Artists such as KRS-One, Public Enemy and Chuck D. position themselves as heirs to the legacy of the Panthers and Malcolm X by creatively updating the “media-conscious iconography of sixties black radicalism for a 1990s constituency”, says Hannah Jeffery.
Jeffrey, Hannah. “The Legacy of Black Power Visual Culture in 1990s Hip Hop.” United States Studies Online, British Association for American Studies, 15 June 2015, www.baas.ac.uk/usso/the-legacy-of-black-power-visual-culture-in-1990s-hip-hop/.
The emergence of hip-hop as a mainstream pop music in the 1990s represented a shift in the traditional logic of crossover. Rather than hip-hop needing to be softened, the mainstream audience instead crossed over to what was deemed authentic, un-distilled, unmediated forms of contemporary black urban music.
Neal, Mark Anthony. “Pop Music and the Spatialization of Race in the 1990s.” The Gilder Lehrman Institute of American History, The Gilder Lehrman Institute of American History, 12 July 2012, https://ap.gilderlehrman.org/history-by-era/facing-new-millennium/essays/pop-music-and-spatialization-race-1990s.
Greenberg, Steve. “Michael Jackson's 'Thriller' at 30: How One Album Changed the World.” Billboard, 29 Nov. 2012, www.billboard.com/articles/columns/pop-shop/473949/michael-jacksons-thriller-at-30-how-one-album-changed-the-world.
Siegel, Alan. “How Living Colour Reignited Rock's ‘Cult of Personality.’” The Ringer, The Ringer, 3 May 2018, www.theringer.com/music/2018/5/3/17312688/living-colour-cult-of-personality-vivid-30-years-anniversary.
Greene, Robert. “‘The Fresh Prince of Bel-Air’ and 1990s Cultural Dialogue.” U.S. Intellectual History Blog, Society for US Intellectual History, 26 Jan. 2014, s-usih.org/2014/01/the-fresh-prince-of-bel-air-and-1990s-cultural-dialogue/.
Of all its legacies, the one most noted when discussing The Cosby Show is its depictions of race and class. Nothing like it had been seen before on television, and nothing has had its level of impact since.
"A Different World" debuted on NBC 30 years ago on Sept. 24, 1987 and not only taught the cast lessons, it took the nation to the yard and schooled them on the culture, care and traditions of black colleges and showcased the experiences of black youth in an unprecedented way for six years.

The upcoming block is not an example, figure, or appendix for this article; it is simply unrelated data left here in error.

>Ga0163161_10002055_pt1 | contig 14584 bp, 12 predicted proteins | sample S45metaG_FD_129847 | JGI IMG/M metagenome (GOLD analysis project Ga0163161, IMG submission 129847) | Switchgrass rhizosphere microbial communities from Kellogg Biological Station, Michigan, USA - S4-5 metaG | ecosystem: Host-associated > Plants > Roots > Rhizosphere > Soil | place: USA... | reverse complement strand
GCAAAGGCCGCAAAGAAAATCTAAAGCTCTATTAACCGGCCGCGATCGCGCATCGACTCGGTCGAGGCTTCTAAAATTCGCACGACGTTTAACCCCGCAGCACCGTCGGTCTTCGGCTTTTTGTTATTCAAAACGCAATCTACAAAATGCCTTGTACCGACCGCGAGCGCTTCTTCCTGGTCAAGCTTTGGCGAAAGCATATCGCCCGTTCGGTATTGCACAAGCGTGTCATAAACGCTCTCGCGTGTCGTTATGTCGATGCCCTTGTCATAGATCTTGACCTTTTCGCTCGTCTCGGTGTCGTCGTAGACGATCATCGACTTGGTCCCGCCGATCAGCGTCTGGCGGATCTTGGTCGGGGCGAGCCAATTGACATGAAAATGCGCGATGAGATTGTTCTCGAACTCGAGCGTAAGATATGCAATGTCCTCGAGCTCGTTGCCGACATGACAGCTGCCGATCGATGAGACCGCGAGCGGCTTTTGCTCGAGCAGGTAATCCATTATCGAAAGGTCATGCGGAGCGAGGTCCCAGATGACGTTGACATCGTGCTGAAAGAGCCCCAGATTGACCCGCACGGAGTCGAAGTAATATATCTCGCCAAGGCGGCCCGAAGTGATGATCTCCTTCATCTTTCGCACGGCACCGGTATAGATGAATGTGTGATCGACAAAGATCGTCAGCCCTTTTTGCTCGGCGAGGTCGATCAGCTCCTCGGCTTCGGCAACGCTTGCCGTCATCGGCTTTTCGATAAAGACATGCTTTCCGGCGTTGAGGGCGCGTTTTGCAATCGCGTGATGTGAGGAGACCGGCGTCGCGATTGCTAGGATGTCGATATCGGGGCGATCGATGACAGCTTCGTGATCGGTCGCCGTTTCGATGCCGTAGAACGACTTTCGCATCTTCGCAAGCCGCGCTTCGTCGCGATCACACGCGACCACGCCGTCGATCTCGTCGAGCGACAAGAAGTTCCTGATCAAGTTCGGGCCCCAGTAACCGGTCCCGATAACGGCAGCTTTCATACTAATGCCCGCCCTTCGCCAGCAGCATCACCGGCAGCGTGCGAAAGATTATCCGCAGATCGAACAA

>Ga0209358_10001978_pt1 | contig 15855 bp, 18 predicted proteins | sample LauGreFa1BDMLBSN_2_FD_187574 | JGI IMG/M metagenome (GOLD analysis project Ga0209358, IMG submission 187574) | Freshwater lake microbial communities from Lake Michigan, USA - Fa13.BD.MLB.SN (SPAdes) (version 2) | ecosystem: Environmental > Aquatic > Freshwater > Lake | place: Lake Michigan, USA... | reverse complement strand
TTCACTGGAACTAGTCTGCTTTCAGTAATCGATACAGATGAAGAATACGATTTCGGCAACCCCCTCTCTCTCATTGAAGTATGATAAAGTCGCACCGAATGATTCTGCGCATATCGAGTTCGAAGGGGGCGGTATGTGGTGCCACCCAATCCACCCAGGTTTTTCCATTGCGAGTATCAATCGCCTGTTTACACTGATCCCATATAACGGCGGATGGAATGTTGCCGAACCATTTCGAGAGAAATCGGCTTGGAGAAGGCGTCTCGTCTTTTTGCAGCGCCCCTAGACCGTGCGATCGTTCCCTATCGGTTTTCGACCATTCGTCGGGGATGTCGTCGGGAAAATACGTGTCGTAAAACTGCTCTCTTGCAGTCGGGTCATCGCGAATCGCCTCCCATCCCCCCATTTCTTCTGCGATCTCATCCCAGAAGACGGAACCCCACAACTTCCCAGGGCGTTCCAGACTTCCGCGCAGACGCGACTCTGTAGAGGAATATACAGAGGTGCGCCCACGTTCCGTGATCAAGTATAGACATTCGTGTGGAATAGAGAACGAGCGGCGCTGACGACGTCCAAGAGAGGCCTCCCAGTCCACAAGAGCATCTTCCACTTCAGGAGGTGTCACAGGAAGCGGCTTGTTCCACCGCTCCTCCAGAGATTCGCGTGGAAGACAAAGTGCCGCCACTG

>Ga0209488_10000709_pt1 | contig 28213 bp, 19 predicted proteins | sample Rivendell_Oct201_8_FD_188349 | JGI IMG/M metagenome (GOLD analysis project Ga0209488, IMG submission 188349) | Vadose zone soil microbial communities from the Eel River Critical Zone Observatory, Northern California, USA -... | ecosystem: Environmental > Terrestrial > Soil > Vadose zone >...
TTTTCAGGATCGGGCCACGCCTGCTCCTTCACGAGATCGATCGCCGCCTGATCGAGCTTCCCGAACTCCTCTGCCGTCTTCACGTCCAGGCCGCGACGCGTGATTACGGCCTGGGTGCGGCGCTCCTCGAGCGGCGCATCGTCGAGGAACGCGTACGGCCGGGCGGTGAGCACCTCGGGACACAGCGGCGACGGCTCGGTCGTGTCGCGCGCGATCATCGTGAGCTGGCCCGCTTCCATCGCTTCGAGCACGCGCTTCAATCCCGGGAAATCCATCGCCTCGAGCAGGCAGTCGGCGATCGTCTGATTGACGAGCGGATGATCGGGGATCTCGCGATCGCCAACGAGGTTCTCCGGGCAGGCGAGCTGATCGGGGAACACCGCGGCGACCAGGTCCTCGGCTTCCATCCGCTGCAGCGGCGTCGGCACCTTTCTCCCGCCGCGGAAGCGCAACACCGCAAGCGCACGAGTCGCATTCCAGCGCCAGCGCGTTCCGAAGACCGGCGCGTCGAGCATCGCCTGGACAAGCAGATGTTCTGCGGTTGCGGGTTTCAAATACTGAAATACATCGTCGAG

Williams, Sherri. “‘A Different World’ Remains a Key Cultural Force 30 Years Later.” NBCNews.com, NBCUniversal News Group, 24 Sept. 2017, www.nbcnews.com/news/nbcblk/different-world-still-key-cultural-force-30-years-later-n804336.
While sometimes referred to as a "Black SNL," this mostly black sketch show was more than just counterprogramming to white comedy shows. "In Living Color" often tackled race and social issues through humor — something "SNL" occasionally tries, while rarely having enough people of color on staff to succeed.
Rowsey, Kevin J. “The Arsenio Hall Show Was Ahead of Its Time in Promoting Black Artists. Too Bad It's Still Ahead of Ours.” Indy Week, Indy Week, 3 May 2018, www.indyweek.com/indyweek/the-arsenio-hall-show-was-ahead-of-its-time-in-promoting-black-artists-too-bad-its-still-ahead-of-ours/Content?oid=6208773.
The late 80s and 90s heralded a breakthrough led by Spike Lee’s Do the Right Thing and John Singleton’s Boyz N the Hood. At first, Hollywood embraced this wave of talent, then it ignored it. Now, in the wake of #OscarsSoWhite, black film is rising again
Rose, Steve. “Black Films Matter – How African American Cinema Fought Back against Hollywood.” The Guardian, Guardian News and Media, 13 Oct. 2016, www.theguardian.com/film/2016/oct/13/do-the-right-thing-how-black-cinema-rose-again.
When John Singleton first approached Ice Cube to be in a movie, the rapper didn’t take him seriously. But soon the novice actor, along with Cuba Gooding Jr., Laurence Fishburne, and Angela Bassett, realized Singleton’s script about South-Central Los Angeles was unlike anything that had come before it. A quarter century later, the cast and crew talk about making the revolutionary film.
Kashner, Sam. “How Boyz n the Hood Beat the Odds to Get Made-and Why It Matters Today.” HWD, Vanity Fair, 24 Apr. 2018, www.vanityfair.com/hollywood/2016/08/how-boyz-n-the-hood-beat-the-odds-and-why-it-matters-today.
The explosion of black cinema in the 90s, with its often rudimentary cinematography and thin story lines, paved the way for recent artistic triumphs including “Hidden Figures,” “Fences” and “Moonlight,” all recently garnering multiple Oscar nominations.
After its May 1989 premiere at the Cannes Film Festival, Lee’s film quickly became a polarizing force, generating a firestorm of controversy straight into its June 30, 1989, theatrical opening. How exactly did film critics at the time react to Do the Right Thing?
Jordan was the right player at the right time, soaring onto TV exactly as the NBA’s image was ready to be remade and sold across the globe. At the same time, he helped to forge a new African-American image.
Merlino, Doug. “How Michael Jordan Became the First Modern African-American Superstar Athlete.” Bleacher Report, Bleacher Report, 12 Apr. 2017, bleacherreport.com/articles/706837-how-michael-jordan-became-the-first-modern-african-american-superstar-athlete.
By the 1980s, America finally publicly embraced the black athlete, looking past skin color to see athleticism and skill, rewarding stars with multimillion-dollar athletic contracts, movie deals, lucrative shoe endorsements and mansions in all-white enclaves.
The Associated Press. “Black Athletes in 1980s, 90s Not Outspoken, but Not Silent.” Boston.com, The Boston Globe, 16 Feb. 2018, www.boston.com/sports/national-news/2018/02/16/black-athletes-in-1980s-90s-not-outspoken-but-not-silent.